// Sequence for taking over the Earth
let earth = Planets.Earth
while robot.Active && earth.ContainsLife do
    if robot.CurrentTarget.IsAlive then

Although the code snippet makes taking over the earth look fairly easy, you don’t see all the hard work going on behind the scenes. The Initialize function may require powering up a nuclear reactor; and if Initialize is called twice in a row, the reactor might explode. If Initialize were written in a purely functional style, its output would depend only on the function’s input. Instead, what happens during the function call to Initialize depends on the current state of memory.

While this chapter won’t teach you how to program planet-conquering robots, it will detail how to write F# programs that can change the environment they run in. You will learn how to declare variables, whose values you can change during the course of your program. You’ll learn how to use mutable collection types, which offer an easier-to-use alternative to F#’s list type. Finally, you will learn about control flow and exceptions, allowing you to alter the order in which code executes.

Understanding Memory in .NET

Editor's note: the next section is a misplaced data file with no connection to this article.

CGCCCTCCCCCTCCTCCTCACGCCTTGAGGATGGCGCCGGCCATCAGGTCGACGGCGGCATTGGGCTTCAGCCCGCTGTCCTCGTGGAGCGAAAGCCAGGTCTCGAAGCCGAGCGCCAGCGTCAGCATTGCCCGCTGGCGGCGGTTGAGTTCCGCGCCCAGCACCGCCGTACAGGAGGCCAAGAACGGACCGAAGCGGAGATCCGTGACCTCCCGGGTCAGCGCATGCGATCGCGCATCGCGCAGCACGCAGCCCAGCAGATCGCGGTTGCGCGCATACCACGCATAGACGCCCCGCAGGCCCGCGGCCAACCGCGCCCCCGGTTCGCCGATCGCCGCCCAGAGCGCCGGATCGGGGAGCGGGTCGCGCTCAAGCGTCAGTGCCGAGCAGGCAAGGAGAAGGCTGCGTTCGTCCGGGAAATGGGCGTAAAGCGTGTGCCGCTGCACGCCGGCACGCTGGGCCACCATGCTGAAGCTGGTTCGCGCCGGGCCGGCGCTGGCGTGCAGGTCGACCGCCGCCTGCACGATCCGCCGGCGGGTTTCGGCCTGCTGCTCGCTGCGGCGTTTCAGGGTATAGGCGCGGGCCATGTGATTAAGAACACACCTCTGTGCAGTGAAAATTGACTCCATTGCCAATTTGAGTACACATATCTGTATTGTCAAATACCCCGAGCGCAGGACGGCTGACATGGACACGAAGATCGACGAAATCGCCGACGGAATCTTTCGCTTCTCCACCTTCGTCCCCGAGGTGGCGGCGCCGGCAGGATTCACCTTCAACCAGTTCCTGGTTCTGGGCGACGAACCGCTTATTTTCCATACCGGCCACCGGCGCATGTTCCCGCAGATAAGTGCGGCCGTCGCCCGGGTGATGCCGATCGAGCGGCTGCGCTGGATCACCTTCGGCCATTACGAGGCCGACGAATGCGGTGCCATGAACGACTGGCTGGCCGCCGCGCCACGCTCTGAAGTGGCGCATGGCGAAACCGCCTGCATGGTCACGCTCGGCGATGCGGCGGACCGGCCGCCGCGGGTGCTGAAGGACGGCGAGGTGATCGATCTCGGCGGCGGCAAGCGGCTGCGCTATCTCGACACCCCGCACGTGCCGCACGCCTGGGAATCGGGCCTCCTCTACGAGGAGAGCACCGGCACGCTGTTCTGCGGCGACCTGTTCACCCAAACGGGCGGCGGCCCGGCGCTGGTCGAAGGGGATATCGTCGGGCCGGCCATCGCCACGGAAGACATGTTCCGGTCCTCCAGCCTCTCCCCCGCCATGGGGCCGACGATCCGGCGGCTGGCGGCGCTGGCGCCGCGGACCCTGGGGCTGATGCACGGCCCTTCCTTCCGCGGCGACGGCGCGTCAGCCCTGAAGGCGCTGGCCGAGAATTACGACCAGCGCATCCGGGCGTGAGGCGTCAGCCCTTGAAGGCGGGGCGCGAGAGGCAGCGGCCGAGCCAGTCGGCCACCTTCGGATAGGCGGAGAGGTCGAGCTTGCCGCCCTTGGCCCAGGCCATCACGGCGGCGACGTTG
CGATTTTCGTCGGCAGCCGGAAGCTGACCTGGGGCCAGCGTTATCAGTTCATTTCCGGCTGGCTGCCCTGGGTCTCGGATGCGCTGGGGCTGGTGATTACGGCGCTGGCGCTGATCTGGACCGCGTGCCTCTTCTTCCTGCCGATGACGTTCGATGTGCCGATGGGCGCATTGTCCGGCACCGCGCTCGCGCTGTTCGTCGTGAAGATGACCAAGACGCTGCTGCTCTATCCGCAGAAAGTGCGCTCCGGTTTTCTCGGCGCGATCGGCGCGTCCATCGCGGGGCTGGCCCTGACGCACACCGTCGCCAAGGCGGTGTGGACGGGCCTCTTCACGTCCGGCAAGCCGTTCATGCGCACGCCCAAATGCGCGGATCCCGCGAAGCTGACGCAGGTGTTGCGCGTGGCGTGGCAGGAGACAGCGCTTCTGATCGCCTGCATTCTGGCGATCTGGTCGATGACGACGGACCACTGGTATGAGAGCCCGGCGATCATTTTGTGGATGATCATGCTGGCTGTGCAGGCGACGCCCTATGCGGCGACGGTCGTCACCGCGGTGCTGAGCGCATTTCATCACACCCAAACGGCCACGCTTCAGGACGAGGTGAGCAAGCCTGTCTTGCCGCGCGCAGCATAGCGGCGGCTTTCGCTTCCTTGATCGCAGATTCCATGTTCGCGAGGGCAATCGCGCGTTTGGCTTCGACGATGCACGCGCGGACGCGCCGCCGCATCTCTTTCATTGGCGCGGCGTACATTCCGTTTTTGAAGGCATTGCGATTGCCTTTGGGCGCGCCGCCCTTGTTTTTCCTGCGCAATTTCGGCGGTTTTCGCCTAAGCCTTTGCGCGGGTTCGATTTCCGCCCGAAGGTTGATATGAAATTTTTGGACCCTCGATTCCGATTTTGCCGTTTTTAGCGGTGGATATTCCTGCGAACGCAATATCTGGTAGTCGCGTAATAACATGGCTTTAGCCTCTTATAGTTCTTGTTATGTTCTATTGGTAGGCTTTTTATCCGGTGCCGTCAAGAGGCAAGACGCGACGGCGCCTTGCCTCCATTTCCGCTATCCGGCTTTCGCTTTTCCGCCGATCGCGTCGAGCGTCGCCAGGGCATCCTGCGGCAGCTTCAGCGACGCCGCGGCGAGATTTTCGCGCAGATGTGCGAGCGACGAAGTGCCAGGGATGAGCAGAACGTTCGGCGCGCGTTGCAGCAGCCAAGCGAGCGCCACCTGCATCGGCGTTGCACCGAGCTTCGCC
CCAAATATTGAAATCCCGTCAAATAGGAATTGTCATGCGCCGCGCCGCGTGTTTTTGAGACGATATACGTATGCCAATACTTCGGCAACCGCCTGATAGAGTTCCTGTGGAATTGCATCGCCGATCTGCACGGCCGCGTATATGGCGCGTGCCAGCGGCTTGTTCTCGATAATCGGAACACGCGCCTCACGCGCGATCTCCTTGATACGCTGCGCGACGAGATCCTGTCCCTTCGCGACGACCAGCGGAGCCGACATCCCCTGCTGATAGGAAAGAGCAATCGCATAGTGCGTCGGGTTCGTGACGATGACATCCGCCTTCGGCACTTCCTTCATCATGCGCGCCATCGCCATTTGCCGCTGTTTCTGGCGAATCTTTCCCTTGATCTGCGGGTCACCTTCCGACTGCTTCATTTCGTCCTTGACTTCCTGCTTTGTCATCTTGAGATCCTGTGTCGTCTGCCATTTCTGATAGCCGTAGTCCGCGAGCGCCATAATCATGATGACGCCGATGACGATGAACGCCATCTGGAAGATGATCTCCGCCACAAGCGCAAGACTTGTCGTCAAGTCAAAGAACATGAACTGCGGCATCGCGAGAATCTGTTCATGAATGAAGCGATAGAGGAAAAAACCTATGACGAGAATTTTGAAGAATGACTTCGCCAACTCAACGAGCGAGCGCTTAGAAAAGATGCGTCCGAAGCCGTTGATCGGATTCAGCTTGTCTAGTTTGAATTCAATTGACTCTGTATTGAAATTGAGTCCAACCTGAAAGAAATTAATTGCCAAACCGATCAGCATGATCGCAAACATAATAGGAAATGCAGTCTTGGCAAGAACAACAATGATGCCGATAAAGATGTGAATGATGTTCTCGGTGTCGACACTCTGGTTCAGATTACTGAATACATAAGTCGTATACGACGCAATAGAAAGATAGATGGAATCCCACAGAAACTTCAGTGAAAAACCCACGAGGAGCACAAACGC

Before you can start making changes to memory, you first need to understand how memory works in .NET. Values in .NET applications are stored in one of two locations: on the stack or in the heap. (Experienced programmers may already be familiar with these concepts.) The stack is a fixed amount of memory for each process where local variables are stored. Local variables are temporary values used only for the duration of the function, like a loop counter. The stack is relatively limited in space, while the heap (also called RAM) may contain several gigabytes of data. .NET uses both the stack and the heap to take advantage of the cheap memory allocations on the stack when possible, and store data on the heap when more memory is required.

The area in memory where a value is stored affects how you can use it.

Value Types Versus Reference Types

Values stored on the stack are known as value types, and values stored on the heap are known as reference types.